Everything's written in English, but everything's spoken in Thai. I did not expect that.
I mentioned the fourth floor having restaurants. The entire fourth floor is about food. These restaurants include many that serve Thai cuisine, some that serve Japanese cuisine, and even one that serves American cuisine. (They even have A&W Root Beer. Root beer is not something we have seen a lot of in our travels.) Heck, there is even a KFC there.

But in addition to these restaurants, there is a section called the Food Lanni. Here you find these stations that serve various Thai foods for super low prices. You eat at a bench and sit on a stool and then return your plate and silverware to a collection station. Much of the writing here is in Thai, but some of the vendors speak English. And if they don't, you can always point.

It was in the Food Lanni that I bought a coconut. We just learned about coconuts. When they are young, the meat inside is very thin and not very good, but they have lots of coconut milk and coconut cream. I bought one and they cut the top open and insert a straw. And you drink the milk which is sweet, plenty of sugar and fat.
I didn't put a lime in it, so no need to call the doctor.
As the coconut gets older, however, the fat and sugar in the milk are used to grow the coconut meat. So when you have a ripe coconut, the milk is mostly watery and not very flavorful, but the flesh is thick and delicious.

In addition to the Food Lanni on the fourth floor, there is a similar area in the basement. This area they call Take Home. This is ironic for two reasons. First, you can, and we often do, eat there. There are high tables in the middle of this section with tall stools. You eat there and then just leave your plates and someone comes by and collects them. The other reason it is ironic is that if you want to take it home, which you can also do, you don't say “Take home” because no one seems to understand what you mean when you say that. You say “take away” which they all understand, even if they don't know much English aside from that.

This is very authentic Thai food. Some of it is quite spicy. And it is all very inexpensive. I could get a plate of spicy chicken on rice for 40 Baht, which is about $1.20. In fact, you can more economically eat here or at various street vendors than you could buy groceries and cook at home.

Also in the basement are some shops that sell dessert. There is an ice cream stand. There is a Mister Donut (and in addition to sweet doughnuts, they sell savory ones, kind of like doughnut pizza.) One of the other stores is a bakery, and check out what they have. A favorite dessert in Lancaster, Pennsylvania, where I last lived: the whoopie pie. But somehow it got lost in translation.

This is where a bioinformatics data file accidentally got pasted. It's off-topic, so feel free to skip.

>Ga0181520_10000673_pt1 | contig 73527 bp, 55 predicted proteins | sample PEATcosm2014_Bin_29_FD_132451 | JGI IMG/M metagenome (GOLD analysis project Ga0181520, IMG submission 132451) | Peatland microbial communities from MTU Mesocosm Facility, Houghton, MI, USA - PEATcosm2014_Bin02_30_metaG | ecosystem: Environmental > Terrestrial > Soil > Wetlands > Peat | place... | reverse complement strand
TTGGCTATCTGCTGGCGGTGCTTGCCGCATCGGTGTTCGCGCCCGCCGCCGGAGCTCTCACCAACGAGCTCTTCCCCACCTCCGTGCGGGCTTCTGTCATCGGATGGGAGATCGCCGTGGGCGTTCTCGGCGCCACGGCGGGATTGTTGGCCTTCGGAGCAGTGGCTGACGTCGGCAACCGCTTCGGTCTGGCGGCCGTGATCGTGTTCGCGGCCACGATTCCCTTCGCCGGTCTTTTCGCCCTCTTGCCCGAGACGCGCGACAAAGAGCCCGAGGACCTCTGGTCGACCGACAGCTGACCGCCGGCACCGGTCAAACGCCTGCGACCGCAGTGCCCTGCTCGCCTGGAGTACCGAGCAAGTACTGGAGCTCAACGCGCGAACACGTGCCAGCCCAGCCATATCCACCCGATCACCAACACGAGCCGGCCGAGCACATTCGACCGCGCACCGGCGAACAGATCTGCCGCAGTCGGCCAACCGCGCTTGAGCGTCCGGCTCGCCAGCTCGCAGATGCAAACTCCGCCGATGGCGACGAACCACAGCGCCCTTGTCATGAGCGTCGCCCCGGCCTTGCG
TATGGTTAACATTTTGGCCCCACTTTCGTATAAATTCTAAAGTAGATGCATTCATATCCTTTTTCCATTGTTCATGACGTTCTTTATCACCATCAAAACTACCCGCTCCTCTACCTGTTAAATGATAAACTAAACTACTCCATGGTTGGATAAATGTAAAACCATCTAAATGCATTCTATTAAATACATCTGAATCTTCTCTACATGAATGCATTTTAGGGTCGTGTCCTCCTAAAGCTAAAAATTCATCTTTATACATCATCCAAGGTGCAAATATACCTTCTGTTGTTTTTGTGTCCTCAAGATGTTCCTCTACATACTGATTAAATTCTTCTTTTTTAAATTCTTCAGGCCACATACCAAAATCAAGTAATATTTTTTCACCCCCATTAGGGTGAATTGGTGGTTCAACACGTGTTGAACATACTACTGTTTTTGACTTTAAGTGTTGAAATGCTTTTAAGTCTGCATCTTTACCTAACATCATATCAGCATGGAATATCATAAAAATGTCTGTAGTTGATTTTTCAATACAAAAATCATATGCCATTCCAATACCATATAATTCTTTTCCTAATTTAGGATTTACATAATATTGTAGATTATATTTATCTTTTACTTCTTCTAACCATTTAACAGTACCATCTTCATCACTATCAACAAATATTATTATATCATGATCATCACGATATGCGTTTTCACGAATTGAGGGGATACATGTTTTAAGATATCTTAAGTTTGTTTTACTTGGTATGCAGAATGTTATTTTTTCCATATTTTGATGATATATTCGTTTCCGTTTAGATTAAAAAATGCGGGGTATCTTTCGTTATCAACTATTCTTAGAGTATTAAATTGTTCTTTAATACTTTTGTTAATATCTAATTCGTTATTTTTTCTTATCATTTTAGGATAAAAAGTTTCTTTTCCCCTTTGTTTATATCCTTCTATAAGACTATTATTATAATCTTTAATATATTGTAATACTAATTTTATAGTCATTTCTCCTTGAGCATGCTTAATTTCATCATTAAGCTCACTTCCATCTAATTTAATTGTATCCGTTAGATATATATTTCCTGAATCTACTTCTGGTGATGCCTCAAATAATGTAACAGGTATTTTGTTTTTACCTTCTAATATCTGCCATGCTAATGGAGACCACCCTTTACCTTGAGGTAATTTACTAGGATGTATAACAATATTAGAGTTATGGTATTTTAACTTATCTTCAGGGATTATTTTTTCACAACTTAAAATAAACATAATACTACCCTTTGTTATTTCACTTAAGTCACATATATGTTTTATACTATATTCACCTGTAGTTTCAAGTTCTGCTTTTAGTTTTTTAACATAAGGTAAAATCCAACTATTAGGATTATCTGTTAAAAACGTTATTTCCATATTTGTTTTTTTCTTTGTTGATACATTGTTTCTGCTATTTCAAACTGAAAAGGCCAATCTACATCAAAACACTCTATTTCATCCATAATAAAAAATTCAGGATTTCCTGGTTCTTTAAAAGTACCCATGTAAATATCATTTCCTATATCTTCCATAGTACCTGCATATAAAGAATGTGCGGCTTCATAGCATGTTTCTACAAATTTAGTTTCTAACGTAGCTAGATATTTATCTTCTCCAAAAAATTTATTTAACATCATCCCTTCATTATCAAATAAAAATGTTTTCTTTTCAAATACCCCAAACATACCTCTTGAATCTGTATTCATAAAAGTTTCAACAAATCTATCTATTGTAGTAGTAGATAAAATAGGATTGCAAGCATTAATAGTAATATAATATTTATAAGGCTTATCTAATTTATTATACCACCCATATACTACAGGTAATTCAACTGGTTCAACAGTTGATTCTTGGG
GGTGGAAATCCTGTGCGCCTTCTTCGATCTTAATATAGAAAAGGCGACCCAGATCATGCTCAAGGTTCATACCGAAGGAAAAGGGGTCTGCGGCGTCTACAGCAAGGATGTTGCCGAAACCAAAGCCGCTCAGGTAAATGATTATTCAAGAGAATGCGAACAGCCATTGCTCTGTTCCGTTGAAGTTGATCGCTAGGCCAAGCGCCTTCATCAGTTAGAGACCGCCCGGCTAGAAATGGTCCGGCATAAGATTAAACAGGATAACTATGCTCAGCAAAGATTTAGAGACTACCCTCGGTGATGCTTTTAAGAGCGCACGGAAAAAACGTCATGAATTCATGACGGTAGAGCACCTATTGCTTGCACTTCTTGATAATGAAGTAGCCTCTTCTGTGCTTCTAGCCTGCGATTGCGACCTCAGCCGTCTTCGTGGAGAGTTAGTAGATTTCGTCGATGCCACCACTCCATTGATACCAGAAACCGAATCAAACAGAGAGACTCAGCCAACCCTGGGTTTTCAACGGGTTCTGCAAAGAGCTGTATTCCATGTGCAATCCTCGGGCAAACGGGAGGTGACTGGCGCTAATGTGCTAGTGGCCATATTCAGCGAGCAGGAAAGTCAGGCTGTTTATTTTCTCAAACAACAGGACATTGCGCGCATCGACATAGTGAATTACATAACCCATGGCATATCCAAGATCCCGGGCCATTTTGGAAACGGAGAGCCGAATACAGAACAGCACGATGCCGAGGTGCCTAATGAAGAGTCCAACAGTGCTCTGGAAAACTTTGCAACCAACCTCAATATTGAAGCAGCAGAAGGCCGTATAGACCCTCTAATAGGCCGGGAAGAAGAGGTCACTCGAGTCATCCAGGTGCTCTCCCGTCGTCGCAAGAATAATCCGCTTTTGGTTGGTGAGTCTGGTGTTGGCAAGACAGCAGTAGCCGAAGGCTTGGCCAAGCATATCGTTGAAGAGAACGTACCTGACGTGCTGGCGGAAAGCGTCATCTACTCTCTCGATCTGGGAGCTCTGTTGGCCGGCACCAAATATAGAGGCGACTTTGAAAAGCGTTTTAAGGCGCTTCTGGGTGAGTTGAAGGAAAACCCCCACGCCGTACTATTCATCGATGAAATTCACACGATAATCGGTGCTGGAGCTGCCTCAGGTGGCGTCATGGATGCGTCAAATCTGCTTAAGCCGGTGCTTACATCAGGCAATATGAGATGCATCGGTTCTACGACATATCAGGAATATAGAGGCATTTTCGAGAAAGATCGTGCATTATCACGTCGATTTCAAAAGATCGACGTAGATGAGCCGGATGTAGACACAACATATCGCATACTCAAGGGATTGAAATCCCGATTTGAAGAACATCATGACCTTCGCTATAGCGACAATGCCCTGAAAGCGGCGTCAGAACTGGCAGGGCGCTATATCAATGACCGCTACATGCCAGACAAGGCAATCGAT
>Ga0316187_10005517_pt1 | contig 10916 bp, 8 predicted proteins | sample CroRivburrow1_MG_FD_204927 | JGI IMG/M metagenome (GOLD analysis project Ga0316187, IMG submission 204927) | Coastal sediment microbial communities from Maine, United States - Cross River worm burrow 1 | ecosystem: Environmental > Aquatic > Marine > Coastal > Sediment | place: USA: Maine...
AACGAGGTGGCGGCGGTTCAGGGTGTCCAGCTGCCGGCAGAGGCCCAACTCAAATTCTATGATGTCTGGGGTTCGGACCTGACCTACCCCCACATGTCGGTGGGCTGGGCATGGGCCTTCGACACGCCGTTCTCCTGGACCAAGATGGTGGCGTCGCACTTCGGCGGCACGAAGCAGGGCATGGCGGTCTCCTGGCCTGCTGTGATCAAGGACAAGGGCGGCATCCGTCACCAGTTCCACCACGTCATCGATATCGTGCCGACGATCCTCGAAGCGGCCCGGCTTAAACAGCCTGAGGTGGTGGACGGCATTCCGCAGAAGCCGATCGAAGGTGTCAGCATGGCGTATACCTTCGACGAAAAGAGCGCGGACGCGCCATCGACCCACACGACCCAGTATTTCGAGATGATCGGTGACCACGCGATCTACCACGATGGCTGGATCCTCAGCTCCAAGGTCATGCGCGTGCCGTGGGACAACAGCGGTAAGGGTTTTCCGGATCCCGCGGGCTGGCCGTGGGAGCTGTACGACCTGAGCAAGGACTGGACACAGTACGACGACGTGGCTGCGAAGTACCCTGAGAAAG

Chewbacca approved
One very unusual aspect of the mall is the night market. On Wednesday, Thursday, and Friday evenings, from about 1600 (4 PM) to maybe 2200 (10 PM) there is a market outdoors, right in front of the mall. Little tents are set up. On the east side of the mall, you can buy leather goods, jewelry, soap carving which is very pretty but smells overwhelmingly of soap, shirts, pants, blouses, socks, and shoes. On the south side of the mall, there are two rows of street vendors selling food and drinks.

This is strange because all of this must directly compete with the businesses inside the mall. In the States, it is hard to believe that this could be a regular thing three times a week without the stores inside freaking out about it. But here, night markets are huge. And things are very inexpensive too.

After about a year on the road, one of my three shirts (yes, I only have three shirts) started wearing out. I got a new one for about $7.50. I needed a new belt too. That cost me around $4.50.

And the food on the south side is incredible. I have discovered a new passion for pineapple smoothies. One of the ingredients in a Thai smoothie is coconut milk. (We're back to those coconuts.) And it's good. Though, the strawberry smoothie preferred by my children is also pretty darn delicious.

Let me leave you with one more feature of the fifth floor. There is a beautiful balcony that you can walk out to and get a gorgeous view of the mountain Doi Suthep and the city between the mall and the mountain. Well, the view is less gorgeous when it's raining, but you could still walk out there if you wanted to.
Chiang Mai and Doi Suthep
Yeah, that's the mall. I just might be able to get past my disdain.